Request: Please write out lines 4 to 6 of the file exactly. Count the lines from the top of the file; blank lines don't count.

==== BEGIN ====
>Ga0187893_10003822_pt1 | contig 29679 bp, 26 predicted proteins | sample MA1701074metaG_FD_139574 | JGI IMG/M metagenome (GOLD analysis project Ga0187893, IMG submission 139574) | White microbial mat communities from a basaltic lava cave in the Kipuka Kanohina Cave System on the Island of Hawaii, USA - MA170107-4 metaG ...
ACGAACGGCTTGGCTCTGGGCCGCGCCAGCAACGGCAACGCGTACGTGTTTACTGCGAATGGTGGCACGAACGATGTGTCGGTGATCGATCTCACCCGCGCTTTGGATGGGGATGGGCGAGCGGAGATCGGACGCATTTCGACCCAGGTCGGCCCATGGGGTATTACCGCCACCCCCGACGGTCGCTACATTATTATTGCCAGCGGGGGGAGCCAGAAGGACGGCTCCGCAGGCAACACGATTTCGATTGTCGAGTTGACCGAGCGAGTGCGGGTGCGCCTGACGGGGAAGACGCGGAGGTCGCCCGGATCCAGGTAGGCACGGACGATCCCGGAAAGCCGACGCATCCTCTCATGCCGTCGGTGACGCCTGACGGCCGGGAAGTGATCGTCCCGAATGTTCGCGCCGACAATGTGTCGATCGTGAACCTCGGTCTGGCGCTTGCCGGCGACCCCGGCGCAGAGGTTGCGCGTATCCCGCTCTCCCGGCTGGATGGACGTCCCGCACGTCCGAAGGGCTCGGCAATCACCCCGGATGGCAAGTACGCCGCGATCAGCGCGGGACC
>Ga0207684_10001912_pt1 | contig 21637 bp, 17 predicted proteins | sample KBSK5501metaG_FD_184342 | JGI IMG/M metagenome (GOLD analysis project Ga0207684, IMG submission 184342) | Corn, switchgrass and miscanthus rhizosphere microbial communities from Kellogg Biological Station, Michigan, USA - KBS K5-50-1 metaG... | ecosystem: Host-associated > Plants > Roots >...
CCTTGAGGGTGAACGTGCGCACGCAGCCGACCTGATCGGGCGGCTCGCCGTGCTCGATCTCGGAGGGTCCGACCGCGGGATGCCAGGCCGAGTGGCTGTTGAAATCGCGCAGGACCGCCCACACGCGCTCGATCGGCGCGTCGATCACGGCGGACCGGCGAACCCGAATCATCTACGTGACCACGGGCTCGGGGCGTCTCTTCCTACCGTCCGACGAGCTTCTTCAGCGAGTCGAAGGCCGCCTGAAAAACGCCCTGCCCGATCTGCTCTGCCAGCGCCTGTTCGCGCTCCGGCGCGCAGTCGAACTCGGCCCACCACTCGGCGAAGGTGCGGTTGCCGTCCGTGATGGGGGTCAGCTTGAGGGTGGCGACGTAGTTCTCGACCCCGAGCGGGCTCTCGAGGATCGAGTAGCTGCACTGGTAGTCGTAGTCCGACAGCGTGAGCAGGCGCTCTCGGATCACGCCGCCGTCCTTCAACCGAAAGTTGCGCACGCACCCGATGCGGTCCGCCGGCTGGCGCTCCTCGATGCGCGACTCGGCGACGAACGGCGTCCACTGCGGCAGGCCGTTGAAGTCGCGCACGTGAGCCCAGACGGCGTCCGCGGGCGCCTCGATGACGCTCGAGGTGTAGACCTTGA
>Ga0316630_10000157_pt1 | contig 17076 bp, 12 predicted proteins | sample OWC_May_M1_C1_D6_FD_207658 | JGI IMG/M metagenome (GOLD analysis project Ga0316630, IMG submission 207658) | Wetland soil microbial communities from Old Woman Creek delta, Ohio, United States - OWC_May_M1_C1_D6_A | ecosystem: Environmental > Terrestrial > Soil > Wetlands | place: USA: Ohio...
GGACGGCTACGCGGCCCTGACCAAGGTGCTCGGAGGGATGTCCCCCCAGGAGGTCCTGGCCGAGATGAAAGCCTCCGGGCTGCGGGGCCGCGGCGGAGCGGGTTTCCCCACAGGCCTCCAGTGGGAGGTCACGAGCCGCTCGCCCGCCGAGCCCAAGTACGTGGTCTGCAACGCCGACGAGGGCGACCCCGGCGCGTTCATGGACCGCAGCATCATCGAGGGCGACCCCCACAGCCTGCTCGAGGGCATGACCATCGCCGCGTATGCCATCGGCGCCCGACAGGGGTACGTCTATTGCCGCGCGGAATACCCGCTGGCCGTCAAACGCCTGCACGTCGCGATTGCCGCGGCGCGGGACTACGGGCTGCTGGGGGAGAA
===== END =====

CCTTGAGGGTGAACGTGCGCACGCAGCCGACCTGATCGGGCGGCTCGCCGTGCTCGATCTCGGAGGGTCCGACCGCGGGATGCCAGGCCGAGTGGCTGTTGAAATCGCGCAGGACCGCCCACACGCGCTCGATCGGCGCGTCGATCACGGCGGACCGGCGAACCCGAATCATCTACGTGACCACGGGCTCGGGGCGTCTCTTCCTACCGTCCGACGAGCTTCTTCAGCGAGTCGAAGGCCGCCTGAAAAACGCCCTGCCCGATCTGCTCTGCCAGCGCCTGTTCGCGCTCCGGCGCGCAGTCGAACTCGGCCCACCACTCGGCGAAGGTGCGGTTGCCGTCCGTGATGGGGGTCAGCTTGAGGGTGGCGACGTAGTTCTCGACCCCGAGCGGGCTCTCGAGGATCGAGTAGCTGCACTGGTAGTCGTAGTCCGACAGCGTGAGCAGGCGCTCTCGGATCACGCCGCCGTCCTTCAACCGAAAGTTGCGCACGCACCCGATGCGGTCCGCCGGCTGGCGCTCCTCGATGCGCGACTCGGCGACGAACGGCGTCCACTGCGGCAGGCCGTTGAAGTCGCGCACGTGAGCCCAGACGGCGTCCGCGGGCGCCTCGATGACGCTCGAGGTGTAGACCTTGA
>Ga0316630_10000157_pt1 | contig 17076 bp, 12 predicted proteins | sample OWC_May_M1_C1_D6_FD_207658 | JGI IMG/M metagenome (GOLD analysis project Ga0316630, IMG submission 207658) | Wetland soil microbial communities from Old Woman Creek delta, Ohio, United States - OWC_May_M1_C1_D6_A | ecosystem: Environmental > Terrestrial > Soil > Wetlands | place: USA: Ohio...
GGACGGCTACGCGGCCCTGACCAAGGTGCTCGGAGGGATGTCCCCCCAGGAGGTCCTGGCCGAGATGAAAGCCTCCGGGCTGCGGGGCCGCGGCGGAGCGGGTTTCCCCACAGGCCTCCAGTGGGAGGTCACGAGCCGCTCGCCCGCCGAGCCCAAGTACGTGGTCTGCAACGCCGACGAGGGCGACCCCGGCGCGTTCATGGACCGCAGCATCATCGAGGGCGACCCCCACAGCCTGCTCGAGGGCATGACCATCGCCGCGTATGCCATCGGCGCCCGACAGGGGTACGTCTATTGCCGCGCGGAATACCCGCTGGCCGTCAAACGCCTGCACGTCGCGATTGCCGCGGCGCGGGACTACGGGCTGCTGGGGGAGAA